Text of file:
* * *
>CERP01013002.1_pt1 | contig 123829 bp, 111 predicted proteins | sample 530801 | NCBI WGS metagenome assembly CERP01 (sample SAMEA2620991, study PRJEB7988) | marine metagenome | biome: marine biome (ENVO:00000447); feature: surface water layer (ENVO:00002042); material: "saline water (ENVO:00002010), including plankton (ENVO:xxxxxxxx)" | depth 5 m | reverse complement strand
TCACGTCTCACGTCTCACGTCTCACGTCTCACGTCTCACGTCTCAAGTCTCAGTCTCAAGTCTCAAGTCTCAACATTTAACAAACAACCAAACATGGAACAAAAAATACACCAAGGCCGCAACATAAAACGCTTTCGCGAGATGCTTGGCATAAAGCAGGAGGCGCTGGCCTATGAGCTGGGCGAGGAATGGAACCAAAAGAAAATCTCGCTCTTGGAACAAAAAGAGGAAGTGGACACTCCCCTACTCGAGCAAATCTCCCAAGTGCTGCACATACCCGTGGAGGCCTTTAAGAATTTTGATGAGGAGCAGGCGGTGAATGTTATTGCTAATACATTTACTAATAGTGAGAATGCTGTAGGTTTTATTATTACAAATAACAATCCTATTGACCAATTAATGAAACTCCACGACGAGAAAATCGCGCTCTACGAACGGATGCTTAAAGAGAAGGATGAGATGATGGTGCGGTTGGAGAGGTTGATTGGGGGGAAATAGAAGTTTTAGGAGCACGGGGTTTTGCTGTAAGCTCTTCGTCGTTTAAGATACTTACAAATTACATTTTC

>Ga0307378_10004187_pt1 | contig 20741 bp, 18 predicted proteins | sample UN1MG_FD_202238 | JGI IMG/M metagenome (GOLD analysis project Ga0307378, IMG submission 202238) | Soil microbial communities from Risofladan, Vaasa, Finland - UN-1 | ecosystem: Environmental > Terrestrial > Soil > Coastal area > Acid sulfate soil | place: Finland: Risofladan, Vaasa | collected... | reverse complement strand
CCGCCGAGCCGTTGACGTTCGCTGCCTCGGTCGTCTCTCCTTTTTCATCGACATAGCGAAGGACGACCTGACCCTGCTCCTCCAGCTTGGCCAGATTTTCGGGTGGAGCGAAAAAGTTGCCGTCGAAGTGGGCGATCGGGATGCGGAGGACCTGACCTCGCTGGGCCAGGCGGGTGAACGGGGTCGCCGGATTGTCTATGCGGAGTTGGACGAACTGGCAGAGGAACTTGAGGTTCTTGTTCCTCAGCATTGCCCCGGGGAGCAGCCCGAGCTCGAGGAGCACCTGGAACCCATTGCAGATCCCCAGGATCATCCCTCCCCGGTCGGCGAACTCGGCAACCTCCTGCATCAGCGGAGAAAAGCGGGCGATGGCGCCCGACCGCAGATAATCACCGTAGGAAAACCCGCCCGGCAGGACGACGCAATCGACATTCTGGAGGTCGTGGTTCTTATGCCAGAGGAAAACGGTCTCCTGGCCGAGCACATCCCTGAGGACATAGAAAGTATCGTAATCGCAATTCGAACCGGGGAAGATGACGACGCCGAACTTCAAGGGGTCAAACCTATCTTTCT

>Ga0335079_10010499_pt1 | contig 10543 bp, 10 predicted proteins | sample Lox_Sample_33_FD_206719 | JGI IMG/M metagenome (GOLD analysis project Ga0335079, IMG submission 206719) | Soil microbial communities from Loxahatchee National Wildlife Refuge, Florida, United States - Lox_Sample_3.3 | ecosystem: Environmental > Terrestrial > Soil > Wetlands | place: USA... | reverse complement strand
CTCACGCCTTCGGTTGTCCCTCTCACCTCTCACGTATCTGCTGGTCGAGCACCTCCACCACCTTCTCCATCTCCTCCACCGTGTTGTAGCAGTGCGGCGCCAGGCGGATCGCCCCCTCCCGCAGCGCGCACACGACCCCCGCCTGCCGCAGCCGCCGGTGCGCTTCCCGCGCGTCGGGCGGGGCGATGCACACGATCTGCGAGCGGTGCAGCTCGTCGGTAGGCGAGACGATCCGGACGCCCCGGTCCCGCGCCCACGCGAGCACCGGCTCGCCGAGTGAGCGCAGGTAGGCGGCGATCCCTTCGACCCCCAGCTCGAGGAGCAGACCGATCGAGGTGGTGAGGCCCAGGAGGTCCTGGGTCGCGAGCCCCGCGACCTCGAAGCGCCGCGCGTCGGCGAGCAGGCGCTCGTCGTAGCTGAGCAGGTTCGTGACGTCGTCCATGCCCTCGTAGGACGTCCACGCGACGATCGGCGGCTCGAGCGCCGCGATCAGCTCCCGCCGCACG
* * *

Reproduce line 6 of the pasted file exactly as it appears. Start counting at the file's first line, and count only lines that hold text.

CTCACGCCTTCGGTTGTCCCTCTCACCTCTCACGTATCTGCTGGTCGAGCACCTCCACCACCTTCTCCATCTCCTCCACCGTGTTGTAGCAGTGCGGCGCCAGGCGGATCGCCCCCTCCCGCAGCGCGCACACGACCCCCGCCTGCCGCAGCCGCCGGTGCGCTTCCCGCGCGTCGGGCGGGGCGATGCACACGATCTGCGAGCGGTGCAGCTCGTCGGTAGGCGAGACGATCCGGACGCCCCGGTCCCGCGCCCACGCGAGCACCGGCTCGCCGAGTGAGCGCAGGTAGGCGGCGATCCCTTCGACCCCCAGCTCGAGGAGCAGACCGATCGAGGTGGTGAGGCCCAGGAGGTCCTGGGTCGCGAGCCCCGCGACCTCGAAGCGCCGCGCGTCGGCGAGCAGGCGCTCGTCGTAGCTGAGCAGGTTCGTGACGTCGTCCATGCCCTCGTAGGACGTCCACGCGACGATCGGCGGCTCGAGCGCCGCGATCAGCTCCCGCCGCACG